5. Double-time feel como proceso colectivo y como difuminador de la forma

5.1 Double-time feel como proceso colectivo

“Musicians typically use some sort of sound signals when they want the rhythm section to change the accompaniment in order to create a new mood. Davis had used this particular technique of arrangement since the 1950s – it allowed him to adopt a looser attitude towards the structure. During the Philharmonic Hall concert Davis uses two different kinds of sound signals:

Type A: short diatonic phrases of crotchets or quavers played in half time for one or two beats; these are full of swing, and their dynamic tends to the forte. Throughout the sound signal the rhythm section plays an accompaniment in 2 or 4 with a feeling of double-time. (See examples 1a, b, c, d, e.)


(a) “Stella by Starlight”: Davis theme, D section, measure 1 (1:53); (b) “Stella by Starlight”: Davis chorus I, B section, measure 8 (3:08); (c) “Stella by Starlight”: Davis chorus I, C section, measure 8 (3:58); (d) “My Funny Valentine”: Davis theme, A” section, measure 9 (2:45); (e) “I Thought About You”: Davis theme, A’ section, measure 3 (1:20)

Type B: short chromatic ascending (and sometimes descending) phrases in irregular ternary groups. These signals are typically used to change a basic pulse into double-time. If the music is already in double time, they mark a transition into a section of 4 beats accompaniment supported by a strong walking bass. (See examples 2a, b, c, d.)


(a) “Stella by Starlight”: Davis chorus I, D section, measure 8 (4:28); (b) “My Funny Valentine”: Davis theme, A” section, measure 7 (3:00); (c) “My Funny Valentine”: Davis chorus I, A’ section, measure 7 (5:23); (d) “I Thought About You”: chorus I , C section, measure 8 (2:17)”

Luca Bragalini (1997): “My Funny Valentine: The Disintegration of the Standard”, en Musica Jazz: Volume 53, no. 8/9 [August-September 1997], p. 52-55; y Volume 53, no. 10 [October 1997], p. 52-55); disponible online en http://www.plosin.com/milesahead/valentine.html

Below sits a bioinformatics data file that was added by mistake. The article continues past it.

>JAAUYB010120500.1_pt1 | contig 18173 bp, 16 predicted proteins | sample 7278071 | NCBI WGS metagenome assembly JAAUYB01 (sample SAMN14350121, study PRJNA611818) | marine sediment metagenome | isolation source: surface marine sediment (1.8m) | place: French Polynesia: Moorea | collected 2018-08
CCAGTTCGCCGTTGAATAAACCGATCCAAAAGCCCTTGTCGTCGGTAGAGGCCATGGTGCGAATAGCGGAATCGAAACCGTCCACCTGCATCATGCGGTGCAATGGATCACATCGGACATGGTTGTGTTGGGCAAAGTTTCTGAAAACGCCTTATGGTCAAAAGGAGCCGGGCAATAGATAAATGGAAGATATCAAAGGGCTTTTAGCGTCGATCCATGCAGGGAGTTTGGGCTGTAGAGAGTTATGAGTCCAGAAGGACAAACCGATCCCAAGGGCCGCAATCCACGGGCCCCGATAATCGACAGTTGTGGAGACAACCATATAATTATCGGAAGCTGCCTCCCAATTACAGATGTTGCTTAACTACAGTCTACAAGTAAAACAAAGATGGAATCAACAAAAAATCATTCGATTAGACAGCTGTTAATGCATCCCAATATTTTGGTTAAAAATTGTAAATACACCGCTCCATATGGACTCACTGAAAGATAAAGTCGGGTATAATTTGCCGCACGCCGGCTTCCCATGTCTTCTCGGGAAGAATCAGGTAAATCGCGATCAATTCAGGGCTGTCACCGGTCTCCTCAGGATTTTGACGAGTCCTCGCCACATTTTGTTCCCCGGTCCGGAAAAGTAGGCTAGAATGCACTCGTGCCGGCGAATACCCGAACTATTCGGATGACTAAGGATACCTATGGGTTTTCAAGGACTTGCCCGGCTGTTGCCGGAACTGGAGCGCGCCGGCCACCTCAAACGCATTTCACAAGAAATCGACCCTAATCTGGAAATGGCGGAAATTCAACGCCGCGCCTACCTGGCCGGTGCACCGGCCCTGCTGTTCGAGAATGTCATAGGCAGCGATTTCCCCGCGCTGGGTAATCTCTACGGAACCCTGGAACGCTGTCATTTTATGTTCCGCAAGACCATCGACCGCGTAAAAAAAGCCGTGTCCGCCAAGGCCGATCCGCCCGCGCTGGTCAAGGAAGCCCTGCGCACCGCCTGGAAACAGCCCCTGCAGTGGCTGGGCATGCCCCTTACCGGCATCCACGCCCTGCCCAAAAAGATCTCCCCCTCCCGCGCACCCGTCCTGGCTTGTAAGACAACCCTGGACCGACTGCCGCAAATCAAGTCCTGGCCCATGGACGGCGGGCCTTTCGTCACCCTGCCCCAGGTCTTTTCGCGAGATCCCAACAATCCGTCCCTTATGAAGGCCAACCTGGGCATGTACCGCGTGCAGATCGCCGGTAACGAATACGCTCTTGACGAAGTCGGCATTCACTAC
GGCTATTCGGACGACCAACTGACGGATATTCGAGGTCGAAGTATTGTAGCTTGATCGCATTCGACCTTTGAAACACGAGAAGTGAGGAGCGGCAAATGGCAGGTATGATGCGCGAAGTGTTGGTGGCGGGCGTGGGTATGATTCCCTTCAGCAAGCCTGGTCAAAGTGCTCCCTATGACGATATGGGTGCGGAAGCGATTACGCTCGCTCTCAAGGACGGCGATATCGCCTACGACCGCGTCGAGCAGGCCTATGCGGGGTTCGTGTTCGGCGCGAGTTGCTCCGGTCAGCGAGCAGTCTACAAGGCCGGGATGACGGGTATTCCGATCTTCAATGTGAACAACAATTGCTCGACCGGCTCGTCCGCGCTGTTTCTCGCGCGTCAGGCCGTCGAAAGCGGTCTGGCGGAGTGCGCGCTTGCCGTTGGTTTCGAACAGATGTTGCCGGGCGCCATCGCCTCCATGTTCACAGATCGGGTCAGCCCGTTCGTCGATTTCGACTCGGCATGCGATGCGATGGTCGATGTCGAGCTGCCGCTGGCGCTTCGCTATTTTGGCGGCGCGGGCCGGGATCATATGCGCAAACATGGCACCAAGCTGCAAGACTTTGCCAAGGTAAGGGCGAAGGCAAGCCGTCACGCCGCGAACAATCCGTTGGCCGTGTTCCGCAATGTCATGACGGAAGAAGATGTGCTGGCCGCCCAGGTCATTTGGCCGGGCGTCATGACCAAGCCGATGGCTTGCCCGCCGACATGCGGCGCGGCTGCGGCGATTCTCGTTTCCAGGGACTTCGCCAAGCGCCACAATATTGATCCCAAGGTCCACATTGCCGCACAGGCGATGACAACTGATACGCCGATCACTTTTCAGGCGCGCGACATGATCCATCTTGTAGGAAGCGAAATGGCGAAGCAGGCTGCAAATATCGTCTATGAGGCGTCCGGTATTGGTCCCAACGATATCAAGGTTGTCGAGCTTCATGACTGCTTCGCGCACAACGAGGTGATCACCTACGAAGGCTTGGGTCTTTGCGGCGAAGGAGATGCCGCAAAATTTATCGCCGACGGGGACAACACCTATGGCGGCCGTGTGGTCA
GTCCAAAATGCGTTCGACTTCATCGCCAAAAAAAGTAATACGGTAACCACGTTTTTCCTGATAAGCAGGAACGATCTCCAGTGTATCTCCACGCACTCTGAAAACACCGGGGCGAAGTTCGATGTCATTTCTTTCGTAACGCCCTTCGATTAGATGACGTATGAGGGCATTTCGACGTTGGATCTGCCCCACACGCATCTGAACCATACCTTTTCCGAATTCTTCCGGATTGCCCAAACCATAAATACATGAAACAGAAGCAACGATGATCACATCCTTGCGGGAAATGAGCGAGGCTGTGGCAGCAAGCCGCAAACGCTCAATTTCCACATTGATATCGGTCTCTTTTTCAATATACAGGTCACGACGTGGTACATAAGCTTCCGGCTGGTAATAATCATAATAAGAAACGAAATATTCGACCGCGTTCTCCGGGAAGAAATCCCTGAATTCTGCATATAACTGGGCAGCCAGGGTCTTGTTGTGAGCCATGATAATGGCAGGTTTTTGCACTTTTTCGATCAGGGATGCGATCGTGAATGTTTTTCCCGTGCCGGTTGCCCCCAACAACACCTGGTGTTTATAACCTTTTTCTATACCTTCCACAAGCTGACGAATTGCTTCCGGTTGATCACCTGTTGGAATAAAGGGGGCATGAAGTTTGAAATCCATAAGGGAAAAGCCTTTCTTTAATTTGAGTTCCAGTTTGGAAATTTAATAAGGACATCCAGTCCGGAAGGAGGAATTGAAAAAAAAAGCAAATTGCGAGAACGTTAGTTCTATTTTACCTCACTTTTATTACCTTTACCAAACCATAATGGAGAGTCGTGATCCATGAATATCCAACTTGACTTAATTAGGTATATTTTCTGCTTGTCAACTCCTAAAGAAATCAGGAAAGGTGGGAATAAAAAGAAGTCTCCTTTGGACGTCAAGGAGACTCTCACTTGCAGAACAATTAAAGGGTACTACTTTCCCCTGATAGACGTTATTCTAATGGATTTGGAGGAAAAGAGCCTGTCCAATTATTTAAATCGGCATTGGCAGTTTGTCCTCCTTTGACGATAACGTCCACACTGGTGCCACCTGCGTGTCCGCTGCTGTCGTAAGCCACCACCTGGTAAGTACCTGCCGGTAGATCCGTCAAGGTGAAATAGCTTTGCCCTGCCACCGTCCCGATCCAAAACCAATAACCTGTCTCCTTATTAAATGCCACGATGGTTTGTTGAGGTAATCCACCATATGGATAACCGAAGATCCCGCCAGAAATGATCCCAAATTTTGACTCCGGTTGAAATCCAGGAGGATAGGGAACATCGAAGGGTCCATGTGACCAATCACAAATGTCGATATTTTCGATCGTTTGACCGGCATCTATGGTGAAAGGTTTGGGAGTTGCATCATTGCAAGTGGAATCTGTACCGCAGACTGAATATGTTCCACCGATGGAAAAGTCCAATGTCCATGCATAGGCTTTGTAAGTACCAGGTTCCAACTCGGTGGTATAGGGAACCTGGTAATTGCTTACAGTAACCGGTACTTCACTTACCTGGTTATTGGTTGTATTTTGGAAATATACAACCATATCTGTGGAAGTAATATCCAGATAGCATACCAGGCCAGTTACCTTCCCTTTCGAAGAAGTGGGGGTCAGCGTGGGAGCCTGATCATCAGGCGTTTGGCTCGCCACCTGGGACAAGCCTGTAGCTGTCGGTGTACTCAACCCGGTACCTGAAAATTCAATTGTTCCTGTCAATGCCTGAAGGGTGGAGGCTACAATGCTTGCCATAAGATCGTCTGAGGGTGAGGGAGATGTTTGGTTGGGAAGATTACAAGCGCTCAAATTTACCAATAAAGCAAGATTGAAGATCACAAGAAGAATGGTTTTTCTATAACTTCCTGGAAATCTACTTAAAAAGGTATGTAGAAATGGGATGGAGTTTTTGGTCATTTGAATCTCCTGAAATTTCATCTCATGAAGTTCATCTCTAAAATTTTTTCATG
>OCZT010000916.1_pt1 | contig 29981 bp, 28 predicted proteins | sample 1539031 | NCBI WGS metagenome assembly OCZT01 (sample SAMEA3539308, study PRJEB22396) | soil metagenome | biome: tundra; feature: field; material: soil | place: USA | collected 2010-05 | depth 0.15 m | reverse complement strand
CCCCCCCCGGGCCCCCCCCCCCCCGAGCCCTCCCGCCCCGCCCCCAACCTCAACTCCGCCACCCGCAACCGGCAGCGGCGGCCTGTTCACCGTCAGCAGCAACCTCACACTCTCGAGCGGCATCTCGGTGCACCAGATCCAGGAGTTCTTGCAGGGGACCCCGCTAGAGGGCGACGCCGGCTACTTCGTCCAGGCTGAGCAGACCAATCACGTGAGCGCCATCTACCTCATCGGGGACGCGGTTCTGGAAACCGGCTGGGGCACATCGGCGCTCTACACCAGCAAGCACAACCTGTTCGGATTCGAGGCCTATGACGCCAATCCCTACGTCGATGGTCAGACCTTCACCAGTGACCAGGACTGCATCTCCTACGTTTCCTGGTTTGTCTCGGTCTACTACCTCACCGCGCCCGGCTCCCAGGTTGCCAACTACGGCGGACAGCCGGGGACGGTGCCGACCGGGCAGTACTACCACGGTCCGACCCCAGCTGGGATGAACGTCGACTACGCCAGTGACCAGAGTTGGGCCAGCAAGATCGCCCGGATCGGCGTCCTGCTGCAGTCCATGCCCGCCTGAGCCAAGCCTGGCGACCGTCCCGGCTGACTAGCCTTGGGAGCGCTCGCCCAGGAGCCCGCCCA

Sound Signals en “My Funny Valentine” (Miles Davis Quintet, 1957)


5.2 Double-time feel como difuminador formal


  • Supresión de A1 A2 en el tercer coro.
  • Inserción temática de B en los dos compases finales de A3 (primer coro, cc.39-40)
  • Extensión irregular de los solos (solo de trompeta se extiende dos compases iniciales del segundo solo, cc.41-42).
  • Gradación del efecto Double-time feel (la batería introduce el efecto dos compases antes del segundo coro, donde se suma el resto de la sección rítmica, cc.39-40).
  • Silencio (cc.85-87).

“It’s not the notes you play, it’s those you leave out” (Thelonious Monk)

Ted Gioia (2011): The History of Jazz (Oxford University Press), p.225.

5.2 Nota discográfica

El análisis de Luca Brangani se refiere a esta otra grabación (en vivo).

Miles Davis – My Funny Valentine. Miles Davis in Concert (1965), 1. My funny Valentine, (Columbia Records CS 9106). Miles Davis (trompeta), George Coleman (saxofón), Herbie Hancock (piano), Ron Carter (contrabajo), Tony Williams (batería).

6. Discografía y Bibliografía


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